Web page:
Workplace Anger May Reduce Creativity

angry employees
Topic(s): creativity, performance, work environment
Publication: Journal of Applied Psychology (2011)
Article: Others’ Anger Makes People Work Harder Not Smarter: The Effect of Observing Anger and Sarcasm on Creative and Analytic Thinking
Authors: E. Miron-Spektor, D. Efrat-Treister, A. Rafaeli, O. Schwarz-Cohen
Reviewed by: Ben Sher

We have all witnessed anger in the workplace. What effect will displays of anger have on employees who witness it? Will their work improve or decline? New research (Spektor et al., 2011) answers this question, and explains that it depends on the type of work the employees need to do.

The authors conducted three separate lab studies where participants became mock customer service employees who overheard a pre-recorded conversation between a customer and a customer service agent. Some of the participants listened to angry customers and some listened to pleasant, neutral customers. Then the participants tried to solve two types of problems, creative problems and simple analytical problems.


The researchers found that employees who listened to angry customers became better at solving analytical problems, which required basic analysis and narrow, rigid thinking, such as math problems. However, when asked to solve problems that require creativity and consideration of novel or alternative responses, those exposed to the angry customers solved fewer problems.

According to the authors, this occurs because exposure to anger limits the ways in which people interpret others’ behavior. This puts people in the right frame of mind to solve problems that require honing in on a specific correct answer. However, this mindset is not useful for situations that require creativity and making novel connections between loosely associated items or ideas.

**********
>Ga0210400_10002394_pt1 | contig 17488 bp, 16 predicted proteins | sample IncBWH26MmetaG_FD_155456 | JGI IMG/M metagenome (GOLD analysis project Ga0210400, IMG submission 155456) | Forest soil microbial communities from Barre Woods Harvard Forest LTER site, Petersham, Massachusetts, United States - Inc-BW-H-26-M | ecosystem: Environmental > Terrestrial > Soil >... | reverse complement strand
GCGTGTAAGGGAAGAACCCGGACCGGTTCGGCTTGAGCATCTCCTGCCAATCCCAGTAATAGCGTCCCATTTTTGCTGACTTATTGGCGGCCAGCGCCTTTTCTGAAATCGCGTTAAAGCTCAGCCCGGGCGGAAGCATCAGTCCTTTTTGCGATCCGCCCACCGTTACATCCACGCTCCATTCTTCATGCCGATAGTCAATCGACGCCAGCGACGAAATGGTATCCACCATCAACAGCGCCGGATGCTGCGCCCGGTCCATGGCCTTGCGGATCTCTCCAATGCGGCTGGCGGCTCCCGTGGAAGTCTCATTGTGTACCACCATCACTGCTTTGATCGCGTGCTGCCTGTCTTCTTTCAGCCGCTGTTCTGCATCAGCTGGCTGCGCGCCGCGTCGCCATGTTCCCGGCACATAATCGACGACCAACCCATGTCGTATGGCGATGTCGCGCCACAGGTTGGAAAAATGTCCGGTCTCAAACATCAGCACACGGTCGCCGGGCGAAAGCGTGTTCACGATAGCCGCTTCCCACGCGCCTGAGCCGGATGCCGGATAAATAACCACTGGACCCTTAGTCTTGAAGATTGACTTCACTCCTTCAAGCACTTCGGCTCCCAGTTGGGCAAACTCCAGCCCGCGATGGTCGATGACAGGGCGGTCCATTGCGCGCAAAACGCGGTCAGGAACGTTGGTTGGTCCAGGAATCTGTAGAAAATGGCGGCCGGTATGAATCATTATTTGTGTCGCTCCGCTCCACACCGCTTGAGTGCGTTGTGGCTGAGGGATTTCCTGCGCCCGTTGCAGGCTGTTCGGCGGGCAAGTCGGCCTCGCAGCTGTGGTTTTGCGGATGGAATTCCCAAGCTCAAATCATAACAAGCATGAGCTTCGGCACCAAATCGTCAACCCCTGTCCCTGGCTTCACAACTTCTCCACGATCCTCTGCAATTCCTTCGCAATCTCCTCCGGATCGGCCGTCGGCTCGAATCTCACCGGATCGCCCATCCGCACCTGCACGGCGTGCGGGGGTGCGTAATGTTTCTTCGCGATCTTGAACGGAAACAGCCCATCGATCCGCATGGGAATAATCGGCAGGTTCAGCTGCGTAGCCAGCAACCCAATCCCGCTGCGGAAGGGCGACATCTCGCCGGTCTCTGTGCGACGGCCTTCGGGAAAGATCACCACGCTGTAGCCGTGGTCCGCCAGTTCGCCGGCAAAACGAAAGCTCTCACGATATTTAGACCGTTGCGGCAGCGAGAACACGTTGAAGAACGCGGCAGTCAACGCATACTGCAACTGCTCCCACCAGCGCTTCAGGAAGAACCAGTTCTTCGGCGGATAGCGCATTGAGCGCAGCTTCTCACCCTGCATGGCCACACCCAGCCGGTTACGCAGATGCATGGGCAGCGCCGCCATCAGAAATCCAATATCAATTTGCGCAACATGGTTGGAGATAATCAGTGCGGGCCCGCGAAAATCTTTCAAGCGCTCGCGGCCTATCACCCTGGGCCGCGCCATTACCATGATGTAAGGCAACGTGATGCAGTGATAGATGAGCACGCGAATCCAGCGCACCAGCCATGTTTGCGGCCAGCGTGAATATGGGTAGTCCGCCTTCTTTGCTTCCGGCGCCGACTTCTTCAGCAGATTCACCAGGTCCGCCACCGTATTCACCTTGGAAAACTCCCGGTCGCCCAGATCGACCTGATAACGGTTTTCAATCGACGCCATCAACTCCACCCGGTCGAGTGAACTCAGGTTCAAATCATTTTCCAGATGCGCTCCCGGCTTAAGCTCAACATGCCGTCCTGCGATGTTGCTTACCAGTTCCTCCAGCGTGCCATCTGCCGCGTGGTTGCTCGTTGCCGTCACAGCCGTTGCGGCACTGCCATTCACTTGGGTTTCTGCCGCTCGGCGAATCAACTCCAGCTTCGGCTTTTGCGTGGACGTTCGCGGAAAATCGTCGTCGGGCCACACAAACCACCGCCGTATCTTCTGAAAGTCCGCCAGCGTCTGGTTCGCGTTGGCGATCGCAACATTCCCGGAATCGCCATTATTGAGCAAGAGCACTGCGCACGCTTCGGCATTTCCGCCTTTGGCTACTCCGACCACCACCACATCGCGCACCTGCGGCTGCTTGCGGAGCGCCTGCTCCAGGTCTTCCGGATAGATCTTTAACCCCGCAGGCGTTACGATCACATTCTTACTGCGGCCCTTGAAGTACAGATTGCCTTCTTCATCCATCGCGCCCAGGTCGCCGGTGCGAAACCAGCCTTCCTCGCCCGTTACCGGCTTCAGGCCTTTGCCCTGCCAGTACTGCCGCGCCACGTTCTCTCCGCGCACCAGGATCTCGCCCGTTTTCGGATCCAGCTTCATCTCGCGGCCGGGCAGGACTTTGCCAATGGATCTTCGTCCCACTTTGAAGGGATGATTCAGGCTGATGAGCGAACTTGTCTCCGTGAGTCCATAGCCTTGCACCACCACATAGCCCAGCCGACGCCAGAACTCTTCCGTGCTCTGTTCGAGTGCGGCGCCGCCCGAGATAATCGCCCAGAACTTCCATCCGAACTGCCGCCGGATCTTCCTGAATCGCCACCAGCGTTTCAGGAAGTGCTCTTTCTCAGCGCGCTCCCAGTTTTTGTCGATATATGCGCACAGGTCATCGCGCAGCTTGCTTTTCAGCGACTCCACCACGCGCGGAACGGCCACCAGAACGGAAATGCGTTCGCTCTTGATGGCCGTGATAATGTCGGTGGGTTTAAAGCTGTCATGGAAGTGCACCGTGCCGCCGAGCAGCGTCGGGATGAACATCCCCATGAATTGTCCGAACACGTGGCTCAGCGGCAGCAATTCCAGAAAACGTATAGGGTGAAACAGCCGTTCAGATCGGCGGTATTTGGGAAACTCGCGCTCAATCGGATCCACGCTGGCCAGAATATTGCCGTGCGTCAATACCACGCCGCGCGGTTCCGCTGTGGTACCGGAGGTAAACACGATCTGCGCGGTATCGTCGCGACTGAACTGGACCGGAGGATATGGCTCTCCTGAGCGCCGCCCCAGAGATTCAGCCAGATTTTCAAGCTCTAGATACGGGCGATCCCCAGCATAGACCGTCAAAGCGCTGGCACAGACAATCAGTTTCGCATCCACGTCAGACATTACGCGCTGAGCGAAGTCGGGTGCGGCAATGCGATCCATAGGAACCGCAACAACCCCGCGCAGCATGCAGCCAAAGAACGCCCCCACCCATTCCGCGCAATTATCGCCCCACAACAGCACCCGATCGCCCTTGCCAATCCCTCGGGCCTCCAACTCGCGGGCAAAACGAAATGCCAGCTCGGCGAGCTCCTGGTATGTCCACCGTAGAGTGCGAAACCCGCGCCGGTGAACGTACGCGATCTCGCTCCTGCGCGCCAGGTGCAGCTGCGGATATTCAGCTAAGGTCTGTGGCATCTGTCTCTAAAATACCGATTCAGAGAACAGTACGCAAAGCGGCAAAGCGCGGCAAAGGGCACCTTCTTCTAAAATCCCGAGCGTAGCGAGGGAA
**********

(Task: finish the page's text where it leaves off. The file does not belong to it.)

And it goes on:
The authors also created a separate condition where the mock employees listened to a conversation that involved sarcasm. In this condition, the customers expressed the same displeasure as the angry customers, but masked their anger by using sarcastic comments. The participants who listened to this conversation actually increased their capacity for creativity.

Why did that happen? Sarcasm is really just a diluted form of anger, say the authors, but what’s unique about sarcasm, is that it requires the listener to actively and carefully interpret the true intent of the speaker. This requires the listener to engage in more complex thought patterns. Those same complex thought patterns will then be useful in helping the person solve problems that require creativity.


So what do we do with this study? First of all, managers need to realize that open displays of anger toward their subordinates may not push them toward higher performance. Although displays of anger might increase employee performance on simple, strictly analytical tasks, it will have negative consequences when employees need to be creative and solve novel problems.

A second implication of this study is that displays of anger affect even those employees who were not the target of the wrath. In the experiments, the employees merely listened to a conversation that involved a customer expressing anger toward a different person. This represents another potential pitfall of displaying anger in the workplace. Anger directed at a specific person could negatively impact everyone within earshot, an important consideration when choosing when and how to express displeasure.

Finally, if people must express anger, it might be better to throw in a bit of humoristic sarcasm. Although it may be unpleasant, sarcasm has the added advantage of encouraging the listener to think carefully about the speaker’s intent. As long as the listener keeps thinking, they may still have the ability to engage in the creative thinking required to complete their job successfully.

Miron-Spektor, E., Efrat-Treister, D., Rafaeli, A., & Schwarz-Cohen, O. (2011). Others’ Anger Makes People Work Harder Not Smarter: The Effect of Observing Anger and Sarcasm on Creative and Analytic Thinking. Journal of Applied Psychology, 96(5), 1065-1075.